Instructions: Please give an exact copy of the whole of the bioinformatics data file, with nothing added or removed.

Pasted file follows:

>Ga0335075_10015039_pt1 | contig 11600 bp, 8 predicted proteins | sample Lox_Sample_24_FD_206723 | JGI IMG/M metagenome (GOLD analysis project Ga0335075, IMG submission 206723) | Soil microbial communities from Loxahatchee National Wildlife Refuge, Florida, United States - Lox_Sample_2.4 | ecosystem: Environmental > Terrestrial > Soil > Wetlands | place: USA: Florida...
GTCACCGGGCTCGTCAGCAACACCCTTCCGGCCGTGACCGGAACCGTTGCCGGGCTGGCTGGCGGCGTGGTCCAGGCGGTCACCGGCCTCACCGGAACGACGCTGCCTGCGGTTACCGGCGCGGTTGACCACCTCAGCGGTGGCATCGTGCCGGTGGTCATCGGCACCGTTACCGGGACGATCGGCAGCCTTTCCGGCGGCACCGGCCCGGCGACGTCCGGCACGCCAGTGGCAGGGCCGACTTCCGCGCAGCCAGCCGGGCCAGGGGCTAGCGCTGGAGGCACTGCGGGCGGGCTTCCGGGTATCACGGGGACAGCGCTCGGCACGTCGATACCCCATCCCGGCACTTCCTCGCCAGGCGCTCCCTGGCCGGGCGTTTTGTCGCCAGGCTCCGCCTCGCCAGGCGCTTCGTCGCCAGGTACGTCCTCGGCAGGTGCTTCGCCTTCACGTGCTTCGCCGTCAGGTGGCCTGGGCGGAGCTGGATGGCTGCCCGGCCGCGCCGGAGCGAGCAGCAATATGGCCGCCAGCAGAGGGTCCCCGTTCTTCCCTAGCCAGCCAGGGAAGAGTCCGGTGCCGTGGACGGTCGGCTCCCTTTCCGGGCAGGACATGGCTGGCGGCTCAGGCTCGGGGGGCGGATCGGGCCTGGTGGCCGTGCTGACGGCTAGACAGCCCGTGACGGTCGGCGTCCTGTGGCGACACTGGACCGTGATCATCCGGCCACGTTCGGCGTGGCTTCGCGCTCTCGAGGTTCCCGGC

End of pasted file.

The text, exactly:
>Ga0335075_10015039_pt1 | contig 11600 bp, 8 predicted proteins | sample Lox_Sample_24_FD_206723 | JGI IMG/M metagenome (GOLD analysis project Ga0335075, IMG submission 206723) | Soil microbial communities from Loxahatchee National Wildlife Refuge, Florida, United States - Lox_Sample_2.4 | ecosystem: Environmental > Terrestrial > Soil > Wetlands | place: USA: Florida...
GTCACCGGGCTCGTCAGCAACACCCTTCCGGCCGTGACCGGAACCGTTGCCGGGCTGGCTGGCGGCGTGGTCCAGGCGGTCACCGGCCTCACCGGAACGACGCTGCCTGCGGTTACCGGCGCGGTTGACCACCTCAGCGGTGGCATCGTGCCGGTGGTCATCGGCACCGTTACCGGGACGATCGGCAGCCTTTCCGGCGGCACCGGCCCGGCGACGTCCGGCACGCCAGTGGCAGGGCCGACTTCCGCGCAGCCAGCCGGGCCAGGGGCTAGCGCTGGAGGCACTGCGGGCGGGCTTCCGGGTATCACGGGGACAGCGCTCGGCACGTCGATACCCCATCCCGGCACTTCCTCGCCAGGCGCTCCCTGGCCGGGCGTTTTGTCGCCAGGCTCCGCCTCGCCAGGCGCTTCGTCGCCAGGTACGTCCTCGGCAGGTGCTTCGCCTTCACGTGCTTCGCCGTCAGGTGGCCTGGGCGGAGCTGGATGGCTGCCCGGCCGCGCCGGAGCGAGCAGCAATATGGCCGCCAGCAGAGGGTCCCCGTTCTTCCCTAGCCAGCCAGGGAAGAGTCCGGTGCCGTGGACGGTCGGCTCCCTTTCCGGGCAGGACATGGCTGGCGGCTCAGGCTCGGGGGGCGGATCGGGCCTGGTGGCCGTGCTGACGGCTAGACAGCCCGTGACGGTCGGCGTCCTGTGGCGACACTGGACCGTGATCATCCGGCCACGTTCGGCGTGGCTTCGCGCTCTCGAGGTTCCCGGC